What are the different vinyl printing types?

Self-adhesive vinyl printing is a plastic film that is used to cover signs and vehicles. There are many different types of self-adhesive vinyl available for the production of large format graphics. In this blog, we look at the different types, material limitations and the pros and cons of each.

What is Calendared vinyl printing?

‘Calendared’ vinyl is produced by being formed with heat and pressure through rollers; this process is called ‘extrusion. As a result, calendared vinyl is less stable than cast films. The loss of stability of calendared vinyl films is due to the manufacturing process. Being formed by heat and pressure, so have creates a memory of the plastic structure. This memory means that if you try and mould or heat/stretch into a recess over a short period, the vinyl will shrink and try and move back to its original shape (memory).

Different calendared types

Below we look at the two types of calendared vinyl. Monomeric and Polymeric

Monomeric vinyl printing

Monomeric film is an entry-level vinyl, lost cost film and uses plasticisers with short molecule size. The shorter molecule chains make this vinyl less conformable and less stretchy. Over time a monomeric vinyl can become brittle. A monomeric vinyl is suitable for application to flat surfaces only. Monomeric films will not conform to curves. Over time a monomeric vinyl will show signs of shrinking, visible a few days after application. For example, over time, if a blue vinyl is applied to a white panel, a visible white line around the signage panel will be seen. The line is due to the material shrinking.

Monomeric vinyl adhesives

Most commonly, a monomeric adhesive is water-based. Some more expensive monomeric films will use a solvent adhesive. A solvent-based adhesive is a much better option as the glue doesn’t deteriorate over time. Water-based adhesive can cause problems when trying to remove the film at a later date. The water-based glue breaks down over time, and upon removal, a thin film of glue will be left behind. Removing the glue is difficult and time-consuming. The cost saving on the vinyl is outweighed by the time it takes to remove the glue. It’s always better to use higher quality vinyl that is fit for purpose.

The standard external life expectancy of a monomeric vinyl is between 2-4 years.

Monomeric printed vinyl uses

• Ideal for flat panels with a short to mid-term lifespan

• Site boards and corrugated plastic boards

• Small stickers and decals for flat application only

• 2-4 year life span

Polymeric vinyl printing

A polymeric vinyl Features more high-quality plasticisers and large molecule chain. The polymeric film will tackle slight contours and curves, so slightly conformable to shapes. A good polymeric film has over 50% less shrinkage than a monomeric film. If appropriately applied, a good quality polymeric vinyl is more stable than a monomeric vinyl and is less likely to pull back out of recesses over time.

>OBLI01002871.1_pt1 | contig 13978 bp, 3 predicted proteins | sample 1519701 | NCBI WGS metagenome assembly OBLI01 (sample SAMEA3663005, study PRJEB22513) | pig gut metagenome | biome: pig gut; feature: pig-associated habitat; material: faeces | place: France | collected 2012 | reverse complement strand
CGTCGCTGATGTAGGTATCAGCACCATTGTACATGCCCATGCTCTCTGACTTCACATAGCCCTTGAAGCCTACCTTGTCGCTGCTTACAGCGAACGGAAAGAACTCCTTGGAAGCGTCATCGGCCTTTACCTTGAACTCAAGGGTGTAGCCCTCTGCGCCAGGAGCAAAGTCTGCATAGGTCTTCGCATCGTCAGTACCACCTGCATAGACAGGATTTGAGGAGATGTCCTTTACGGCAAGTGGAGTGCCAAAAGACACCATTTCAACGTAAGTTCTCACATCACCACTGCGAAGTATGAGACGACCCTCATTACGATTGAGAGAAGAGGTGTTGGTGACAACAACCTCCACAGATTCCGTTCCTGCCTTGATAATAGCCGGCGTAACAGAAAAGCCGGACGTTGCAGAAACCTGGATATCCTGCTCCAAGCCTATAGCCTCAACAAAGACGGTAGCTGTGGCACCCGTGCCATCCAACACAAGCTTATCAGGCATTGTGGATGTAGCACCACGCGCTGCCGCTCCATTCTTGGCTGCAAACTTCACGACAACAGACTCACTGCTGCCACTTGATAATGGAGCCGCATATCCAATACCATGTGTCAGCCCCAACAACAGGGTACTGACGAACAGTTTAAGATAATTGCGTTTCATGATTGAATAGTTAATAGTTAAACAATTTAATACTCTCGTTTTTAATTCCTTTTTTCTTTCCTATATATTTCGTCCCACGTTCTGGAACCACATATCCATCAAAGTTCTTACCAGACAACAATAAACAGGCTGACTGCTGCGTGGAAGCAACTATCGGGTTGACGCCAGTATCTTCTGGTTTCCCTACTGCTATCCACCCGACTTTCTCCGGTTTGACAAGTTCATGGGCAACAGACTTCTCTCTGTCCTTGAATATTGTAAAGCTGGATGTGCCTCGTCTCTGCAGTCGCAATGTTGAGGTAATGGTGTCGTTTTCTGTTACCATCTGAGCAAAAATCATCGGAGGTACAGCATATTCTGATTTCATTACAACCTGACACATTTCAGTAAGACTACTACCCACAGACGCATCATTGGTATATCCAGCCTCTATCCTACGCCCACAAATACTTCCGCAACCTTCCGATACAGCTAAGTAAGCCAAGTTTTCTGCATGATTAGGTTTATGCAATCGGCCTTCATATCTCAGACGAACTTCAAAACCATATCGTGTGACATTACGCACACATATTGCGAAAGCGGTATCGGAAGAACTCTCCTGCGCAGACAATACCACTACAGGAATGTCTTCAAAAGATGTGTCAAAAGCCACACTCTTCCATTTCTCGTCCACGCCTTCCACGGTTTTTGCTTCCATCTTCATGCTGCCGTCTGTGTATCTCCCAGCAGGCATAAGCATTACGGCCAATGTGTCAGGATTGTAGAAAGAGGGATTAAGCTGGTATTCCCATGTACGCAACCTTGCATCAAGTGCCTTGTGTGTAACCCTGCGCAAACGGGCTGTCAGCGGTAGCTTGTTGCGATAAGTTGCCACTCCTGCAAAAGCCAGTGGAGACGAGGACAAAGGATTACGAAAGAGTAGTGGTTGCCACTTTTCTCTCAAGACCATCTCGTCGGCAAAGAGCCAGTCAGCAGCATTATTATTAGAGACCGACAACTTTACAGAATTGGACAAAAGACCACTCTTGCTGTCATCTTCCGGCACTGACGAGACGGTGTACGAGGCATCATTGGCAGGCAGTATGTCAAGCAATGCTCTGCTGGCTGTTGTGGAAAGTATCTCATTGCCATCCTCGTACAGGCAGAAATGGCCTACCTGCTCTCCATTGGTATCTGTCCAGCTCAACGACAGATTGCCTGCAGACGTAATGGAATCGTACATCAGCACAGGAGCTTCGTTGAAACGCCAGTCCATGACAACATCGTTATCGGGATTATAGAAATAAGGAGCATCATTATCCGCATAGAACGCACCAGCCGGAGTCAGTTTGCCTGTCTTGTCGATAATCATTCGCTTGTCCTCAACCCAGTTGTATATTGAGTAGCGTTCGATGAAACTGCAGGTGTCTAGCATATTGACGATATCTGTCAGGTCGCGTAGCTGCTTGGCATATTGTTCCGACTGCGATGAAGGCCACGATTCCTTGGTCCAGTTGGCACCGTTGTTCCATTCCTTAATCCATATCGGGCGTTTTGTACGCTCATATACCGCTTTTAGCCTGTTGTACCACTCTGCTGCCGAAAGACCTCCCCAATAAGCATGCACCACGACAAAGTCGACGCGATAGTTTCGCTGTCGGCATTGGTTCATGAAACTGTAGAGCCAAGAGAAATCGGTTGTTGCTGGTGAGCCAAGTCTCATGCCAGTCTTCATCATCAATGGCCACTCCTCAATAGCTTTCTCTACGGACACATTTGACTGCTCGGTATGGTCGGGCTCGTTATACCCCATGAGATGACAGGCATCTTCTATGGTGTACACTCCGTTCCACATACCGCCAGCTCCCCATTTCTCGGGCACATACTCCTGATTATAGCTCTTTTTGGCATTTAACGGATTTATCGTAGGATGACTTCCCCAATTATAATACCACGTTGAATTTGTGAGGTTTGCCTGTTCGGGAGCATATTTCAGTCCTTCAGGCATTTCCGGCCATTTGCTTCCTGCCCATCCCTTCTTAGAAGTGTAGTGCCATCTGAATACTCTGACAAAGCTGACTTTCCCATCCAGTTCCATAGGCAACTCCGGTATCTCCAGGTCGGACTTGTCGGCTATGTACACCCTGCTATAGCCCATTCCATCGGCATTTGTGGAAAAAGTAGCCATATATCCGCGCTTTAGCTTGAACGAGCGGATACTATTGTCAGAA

Polymeric vinyl adhesives

Polymeric adhesive is mostly solvent-based. The solvent adhesive means that the glue has a longer life expectancy. In addition, polymeric vinyl is easier to remove than monomeric more due to the solvent adhesive. Therefore, a polymeric vinyl applied to a vehicle will remove with relative ease, even if this is after a few years.  

Polymeric vinyl uses

• Ideal for flat panels with a short to mid-term lifespan

• Site boards and corrugated plastic boards

• Small stickers and decals for flat application only

• Life expectancy is between 5-8 years.

Cast vinyl printing

Used mostly on vehicle wraps and where a premium product is essential, cast vinyl is a high-grade product. Cast vinyl is mostly used on vehicle wrapping or where a superior quality, long-lasting product is required

Why is printed cast vinyl so expensive?

Manufactured using high-grade raw materials makes cast film very expensive. As a result, cast vinyl can be upwards of 4 times more expensive than monomeric vinyl. Cast or ‘casting’ refers to the manufacturing process. Cast films are highly stable and conformable and can stretch up to 50% larger than the original size. Cast films are generally softer and more malleable than a calendared vinyl and, in most cases, are up to 50% thinner than a calendared film. In addition, cast vinyl is usually more glossy compared to its calendared underdogs.

How is the cast vinyl made?

The liquified plastic resin is sprayed onto a high-quality silicon coated backing paper. The cast material is then left to settle on the paper and form naturally. When held up to a bright office light, you will notice that a cast has a randomness to the thickness of the film. The inconsistent thickness is due to the natural settling of the plastic mixture. The lack of mechanical or thermal force to create a cast film means that the film has no memory. The result is a film that can cope with deep recesses and should stay in place. Once the vinyl is applied, any vinyl covering recesses should be ‘baked’ or ‘superheated’. The process of baking the vinyl creates the forming of the vinyl. As the plastic was unformed when made by the lack of heat or pressure, the vinyl shouldn’t have any memory. When the vinyl is ‘baked’, the film now has had its memory set. The result means the vinyl should stay in the recess and not pop out over time.

Adhesive: Adhesives used are always solvent-based and of the highest quality.

Polymeric uses & benefits

• Ideal for deep recesses and complex curves

• High gloss appearance

• Vehicle wraps

• For use on items when only quality is important

• Life expectancy is between 8-10+ years.

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